(When I taught my two year long Bible study on Isaiah, I used The Pulpit Commentary Volume 10: Isaiah edited by H.D.M. Spence and Joseph S. Exell to give me a starting point and rough outline of the material covered in the chapters. In this article, when you read the phrase “my commentary”, I am referring to this volume.)
Read Isaiah 6:8. This chapter is often called “Isaiah’s Commission”, but actually Isaiah had been serving the Lord as a prophet for quite some time previous to this. (Remember, chapters 1-5 were written during the time of King Uzziah, the previous king of Judah.) This chapter seems to be more of a “re-dedication” and/or “reaffirmation” for Isaiah.
Notice the pronouns here “I send” and “go for us.” This alludes to the plurality of God. In the New Testament, we learn about the Trinity and understand how God is 3-in-1, Father, Son, and Holy Spirit. In the Old Testament God’s plurality is mentioned very rarely, the only other example I can think of at present is in Genesis 1:26.
Isaiah responds immediately in the affirmative to God’s question. No wishy-washyness here. Not all the prophets responded as positively when they were called.
Read Exodus 3:10-11. Moses response is to question how he can perform the tasks God asks of him.
Read Jeremiah 1:4-8. Jeremiah’s response is to say that he’s too young to be of any use to God.
Isaiah, however, is brief and to the point. “Here I am. Send me!” He lets God take care of the details. We should emulate Isaiah in his trusting, giving attitude.
Read Isaiah 6:9-10. These verses on first read seem very hard and even cruel, like God doesn’t want Judah to understand or perceive what is really going on around her in the spiritual realm — to really comprehend and fear the coming judgment, so God can have the pleasure of hurting them. Instead I believe that this is a warning for Judah (don’t be like this!) as well as words of preparation for Isaiah. Isaiah is going to talk and talk and warn, but though the people will hear the words they won’t apply them to their personal lives in any deep way. (It was considerate of God to let Isaiah know what was going to happen and help him not be discouraged when few take heed.)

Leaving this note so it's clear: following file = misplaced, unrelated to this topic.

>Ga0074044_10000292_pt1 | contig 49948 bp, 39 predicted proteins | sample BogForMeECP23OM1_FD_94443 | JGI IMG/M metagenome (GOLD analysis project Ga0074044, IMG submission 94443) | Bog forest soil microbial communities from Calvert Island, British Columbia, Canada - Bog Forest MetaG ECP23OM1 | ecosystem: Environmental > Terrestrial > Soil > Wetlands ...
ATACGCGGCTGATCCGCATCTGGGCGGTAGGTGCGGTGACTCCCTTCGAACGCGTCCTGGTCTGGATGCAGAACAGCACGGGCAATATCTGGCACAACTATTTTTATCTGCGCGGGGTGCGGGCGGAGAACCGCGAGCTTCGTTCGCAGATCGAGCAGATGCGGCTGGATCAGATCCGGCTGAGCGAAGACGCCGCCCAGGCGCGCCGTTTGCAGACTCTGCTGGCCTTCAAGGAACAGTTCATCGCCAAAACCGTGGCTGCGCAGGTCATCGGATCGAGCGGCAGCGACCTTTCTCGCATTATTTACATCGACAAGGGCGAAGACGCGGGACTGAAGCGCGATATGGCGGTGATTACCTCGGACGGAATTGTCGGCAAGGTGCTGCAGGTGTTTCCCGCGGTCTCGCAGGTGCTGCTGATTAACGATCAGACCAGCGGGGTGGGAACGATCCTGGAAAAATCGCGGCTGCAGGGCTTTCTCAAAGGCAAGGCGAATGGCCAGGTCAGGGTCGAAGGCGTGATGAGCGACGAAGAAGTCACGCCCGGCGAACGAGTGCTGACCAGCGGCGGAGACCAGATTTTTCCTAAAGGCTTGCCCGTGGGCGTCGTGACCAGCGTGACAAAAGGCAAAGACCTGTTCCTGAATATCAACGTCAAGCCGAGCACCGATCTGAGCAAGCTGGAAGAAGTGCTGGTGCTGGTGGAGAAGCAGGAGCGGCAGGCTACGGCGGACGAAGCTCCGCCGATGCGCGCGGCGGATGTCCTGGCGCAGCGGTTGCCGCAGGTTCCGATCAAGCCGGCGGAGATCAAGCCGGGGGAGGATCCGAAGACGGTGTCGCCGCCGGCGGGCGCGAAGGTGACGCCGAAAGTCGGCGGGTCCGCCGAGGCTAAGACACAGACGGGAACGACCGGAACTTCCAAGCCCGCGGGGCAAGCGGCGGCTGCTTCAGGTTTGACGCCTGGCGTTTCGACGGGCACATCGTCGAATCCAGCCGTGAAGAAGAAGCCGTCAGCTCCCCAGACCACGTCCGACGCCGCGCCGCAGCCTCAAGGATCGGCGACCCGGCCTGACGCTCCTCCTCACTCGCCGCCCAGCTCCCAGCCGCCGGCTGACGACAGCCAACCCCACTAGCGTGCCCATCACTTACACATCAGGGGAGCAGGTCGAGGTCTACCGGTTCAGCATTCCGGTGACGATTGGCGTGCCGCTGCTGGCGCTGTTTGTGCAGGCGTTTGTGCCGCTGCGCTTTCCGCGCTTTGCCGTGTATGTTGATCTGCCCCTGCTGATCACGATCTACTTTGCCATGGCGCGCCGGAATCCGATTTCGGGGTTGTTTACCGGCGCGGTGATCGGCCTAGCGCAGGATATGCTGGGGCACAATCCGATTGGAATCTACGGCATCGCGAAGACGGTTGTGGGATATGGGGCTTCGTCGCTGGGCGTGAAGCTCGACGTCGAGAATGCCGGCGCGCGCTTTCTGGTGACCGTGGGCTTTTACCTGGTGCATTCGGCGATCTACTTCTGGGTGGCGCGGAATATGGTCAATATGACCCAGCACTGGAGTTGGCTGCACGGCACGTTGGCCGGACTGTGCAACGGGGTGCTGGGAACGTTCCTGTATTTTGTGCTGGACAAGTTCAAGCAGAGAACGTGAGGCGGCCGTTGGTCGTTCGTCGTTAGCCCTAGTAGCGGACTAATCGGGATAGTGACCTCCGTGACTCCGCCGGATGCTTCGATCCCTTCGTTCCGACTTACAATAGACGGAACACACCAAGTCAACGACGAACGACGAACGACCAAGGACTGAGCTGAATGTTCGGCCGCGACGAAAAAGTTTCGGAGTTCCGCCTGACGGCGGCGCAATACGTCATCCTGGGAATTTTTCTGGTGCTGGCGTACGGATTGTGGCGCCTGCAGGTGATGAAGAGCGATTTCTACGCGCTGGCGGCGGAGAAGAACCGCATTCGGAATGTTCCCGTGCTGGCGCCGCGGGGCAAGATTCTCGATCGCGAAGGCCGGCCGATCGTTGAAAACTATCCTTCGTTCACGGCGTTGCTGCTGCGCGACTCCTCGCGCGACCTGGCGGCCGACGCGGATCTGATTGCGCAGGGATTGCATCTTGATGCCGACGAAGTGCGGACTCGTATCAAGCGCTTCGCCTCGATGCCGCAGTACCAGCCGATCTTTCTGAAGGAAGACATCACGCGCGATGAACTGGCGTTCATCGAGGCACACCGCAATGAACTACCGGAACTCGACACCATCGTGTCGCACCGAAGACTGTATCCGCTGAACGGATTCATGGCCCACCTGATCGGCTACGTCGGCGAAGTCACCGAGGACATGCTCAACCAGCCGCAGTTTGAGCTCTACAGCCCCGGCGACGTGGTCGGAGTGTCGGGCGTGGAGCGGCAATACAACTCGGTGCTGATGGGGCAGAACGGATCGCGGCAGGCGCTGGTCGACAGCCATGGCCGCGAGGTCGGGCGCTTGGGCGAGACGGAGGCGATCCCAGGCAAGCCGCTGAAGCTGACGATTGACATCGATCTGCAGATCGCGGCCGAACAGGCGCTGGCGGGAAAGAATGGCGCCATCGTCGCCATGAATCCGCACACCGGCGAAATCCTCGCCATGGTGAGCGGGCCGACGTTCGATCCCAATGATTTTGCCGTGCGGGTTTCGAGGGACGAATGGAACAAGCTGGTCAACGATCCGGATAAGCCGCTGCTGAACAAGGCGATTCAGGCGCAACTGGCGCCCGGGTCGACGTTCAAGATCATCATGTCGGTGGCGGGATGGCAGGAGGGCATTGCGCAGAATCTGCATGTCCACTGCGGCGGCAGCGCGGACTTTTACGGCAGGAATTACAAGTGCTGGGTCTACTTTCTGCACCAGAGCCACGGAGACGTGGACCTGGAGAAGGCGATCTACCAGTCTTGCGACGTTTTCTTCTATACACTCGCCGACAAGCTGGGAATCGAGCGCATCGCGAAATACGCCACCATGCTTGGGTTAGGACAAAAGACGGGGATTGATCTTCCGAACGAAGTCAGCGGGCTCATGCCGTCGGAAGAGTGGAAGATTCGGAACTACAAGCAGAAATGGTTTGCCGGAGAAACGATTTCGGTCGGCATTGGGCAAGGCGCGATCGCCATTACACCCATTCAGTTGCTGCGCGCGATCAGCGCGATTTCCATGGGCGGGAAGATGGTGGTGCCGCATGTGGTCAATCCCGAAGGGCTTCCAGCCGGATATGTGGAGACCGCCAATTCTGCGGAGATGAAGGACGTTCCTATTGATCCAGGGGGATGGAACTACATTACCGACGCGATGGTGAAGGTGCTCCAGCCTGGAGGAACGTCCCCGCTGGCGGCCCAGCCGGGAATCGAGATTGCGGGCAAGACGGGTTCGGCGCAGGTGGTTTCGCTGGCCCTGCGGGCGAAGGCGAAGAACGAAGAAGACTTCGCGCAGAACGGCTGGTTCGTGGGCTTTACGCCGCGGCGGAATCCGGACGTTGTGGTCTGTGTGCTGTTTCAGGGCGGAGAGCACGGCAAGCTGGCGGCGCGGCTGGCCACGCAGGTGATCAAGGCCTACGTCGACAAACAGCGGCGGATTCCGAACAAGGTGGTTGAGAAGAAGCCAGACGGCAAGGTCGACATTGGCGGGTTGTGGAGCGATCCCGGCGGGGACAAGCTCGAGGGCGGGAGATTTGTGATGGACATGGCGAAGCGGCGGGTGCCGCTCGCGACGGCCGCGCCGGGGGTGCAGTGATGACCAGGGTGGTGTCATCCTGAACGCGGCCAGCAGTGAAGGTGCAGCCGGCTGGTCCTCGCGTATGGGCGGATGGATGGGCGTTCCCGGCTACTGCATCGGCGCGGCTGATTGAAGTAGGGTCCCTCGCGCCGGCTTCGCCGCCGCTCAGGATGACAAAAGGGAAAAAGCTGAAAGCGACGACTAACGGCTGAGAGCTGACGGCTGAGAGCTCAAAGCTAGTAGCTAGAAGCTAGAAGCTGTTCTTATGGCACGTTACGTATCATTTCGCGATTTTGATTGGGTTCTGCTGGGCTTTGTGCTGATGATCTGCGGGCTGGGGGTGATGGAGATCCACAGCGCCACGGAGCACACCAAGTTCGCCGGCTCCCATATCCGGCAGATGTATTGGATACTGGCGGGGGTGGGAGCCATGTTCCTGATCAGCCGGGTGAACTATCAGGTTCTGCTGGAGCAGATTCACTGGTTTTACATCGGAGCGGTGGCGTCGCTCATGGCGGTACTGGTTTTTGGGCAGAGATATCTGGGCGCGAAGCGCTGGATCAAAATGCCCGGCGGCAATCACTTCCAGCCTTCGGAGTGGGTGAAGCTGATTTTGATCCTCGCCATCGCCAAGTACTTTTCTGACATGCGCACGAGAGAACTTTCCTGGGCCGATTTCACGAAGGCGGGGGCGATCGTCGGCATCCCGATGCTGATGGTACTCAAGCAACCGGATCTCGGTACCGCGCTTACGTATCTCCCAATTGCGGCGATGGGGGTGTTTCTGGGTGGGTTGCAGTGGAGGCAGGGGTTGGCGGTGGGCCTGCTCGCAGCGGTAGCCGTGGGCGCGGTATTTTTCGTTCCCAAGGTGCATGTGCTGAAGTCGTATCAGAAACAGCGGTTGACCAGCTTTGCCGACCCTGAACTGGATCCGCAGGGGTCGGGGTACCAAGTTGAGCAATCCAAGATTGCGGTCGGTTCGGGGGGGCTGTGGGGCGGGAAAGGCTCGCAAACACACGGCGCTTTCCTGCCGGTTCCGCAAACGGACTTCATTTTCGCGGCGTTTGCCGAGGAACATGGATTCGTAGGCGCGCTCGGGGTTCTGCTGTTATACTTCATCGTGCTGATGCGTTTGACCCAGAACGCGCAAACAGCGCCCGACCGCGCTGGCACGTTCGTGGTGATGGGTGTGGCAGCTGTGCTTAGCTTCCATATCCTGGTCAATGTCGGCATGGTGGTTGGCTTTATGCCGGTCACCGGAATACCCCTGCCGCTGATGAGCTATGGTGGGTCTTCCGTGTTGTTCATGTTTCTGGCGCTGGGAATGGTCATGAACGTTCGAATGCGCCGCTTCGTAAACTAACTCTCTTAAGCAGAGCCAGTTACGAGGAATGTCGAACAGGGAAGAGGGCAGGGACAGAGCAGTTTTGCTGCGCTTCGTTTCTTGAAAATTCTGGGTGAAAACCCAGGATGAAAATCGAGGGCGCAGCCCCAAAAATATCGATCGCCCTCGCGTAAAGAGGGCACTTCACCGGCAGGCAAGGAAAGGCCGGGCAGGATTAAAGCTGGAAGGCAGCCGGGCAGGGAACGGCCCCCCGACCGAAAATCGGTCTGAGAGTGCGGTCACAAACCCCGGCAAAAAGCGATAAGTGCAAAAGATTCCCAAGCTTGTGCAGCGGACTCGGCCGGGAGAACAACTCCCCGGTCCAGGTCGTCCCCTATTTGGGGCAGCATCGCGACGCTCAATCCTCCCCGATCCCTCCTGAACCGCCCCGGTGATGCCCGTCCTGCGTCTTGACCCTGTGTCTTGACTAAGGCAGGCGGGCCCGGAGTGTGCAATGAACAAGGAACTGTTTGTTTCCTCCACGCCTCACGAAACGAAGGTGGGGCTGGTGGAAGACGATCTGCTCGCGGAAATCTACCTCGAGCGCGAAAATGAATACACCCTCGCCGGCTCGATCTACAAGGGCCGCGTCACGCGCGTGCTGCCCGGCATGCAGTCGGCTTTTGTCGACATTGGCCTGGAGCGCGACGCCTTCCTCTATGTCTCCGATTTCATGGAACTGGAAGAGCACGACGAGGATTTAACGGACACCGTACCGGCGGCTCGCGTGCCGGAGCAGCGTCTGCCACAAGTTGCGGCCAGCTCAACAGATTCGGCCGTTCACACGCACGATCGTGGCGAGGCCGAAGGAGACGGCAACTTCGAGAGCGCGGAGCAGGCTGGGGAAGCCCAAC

The “seeing” and “perceiving” aspect of these verses relate, I believe, to later miracles that God is going to do in Judah’s sight, but once again, though they “see” the realities of God there won’t be a deep (nationwide) repentance. Their hearts will be calloused, not soft to God’s voice.
Jesus himself quotes these verses to describe the heart state of the majority of the Jews during His time on earth. Read Matthew 13:10-17. Here was the Messiah, God himself in the flesh, and they did not recognize him! I think that this heart state is more common than not, among the modern day, as well.
Read Isaiah 6:11-12. Isaiah asks how long Judah & Israel are going to be under judgment. God alludes back to the coming Assyiran invasion described in the previous chapter. Remember all of Israel (the 10 northern tribes) will eventually all be taken into captivity by Assyria.
Read Isaiah 6:13a. I think this is referring to the later invasion by Babylon in which Judah, the remaining 2 southern tribes, are taken into exile.
But there is hope —
Read Isaiah 6:13b. Terebinith is a small tree native to Palestine; it is mentioned only one other time, in Hosea. (provides context, doesn’t appear to have symbolic meaning)
I’m assuming that with both kinds of trees, if you leave the stump in the ground after cutting down the tree, new shoots will sprout and, in time, grow a new tree. I believe God is alluding to two future events with this symbolism.
A remnant of Jews will return to Judah from exile, rebuild the temple in Jerusalem, and serve God once more as a holy people. The book of Ezra gives the story of those who left Persia (what used to be Babylon) and returned to Jerusalem to rebuild the temple. This occurred 70 years after going into exile. Read Ezra 1:1-4
The second future event I believe God is alluding to in Isaiah with the term “holy seed” is the coming Messiah. Isaiah 11:1
As a side note, the book of Daniel also uses the symbol of a tree stump to represent a king and/or nation come under judgment, in this case King Nebuchadnezzar. Read Daniel 4:13-15, 26.
H.D.M. Spence and Joseph S. Exell (editors). The Pulpit Commentary Volume 10: Isaiah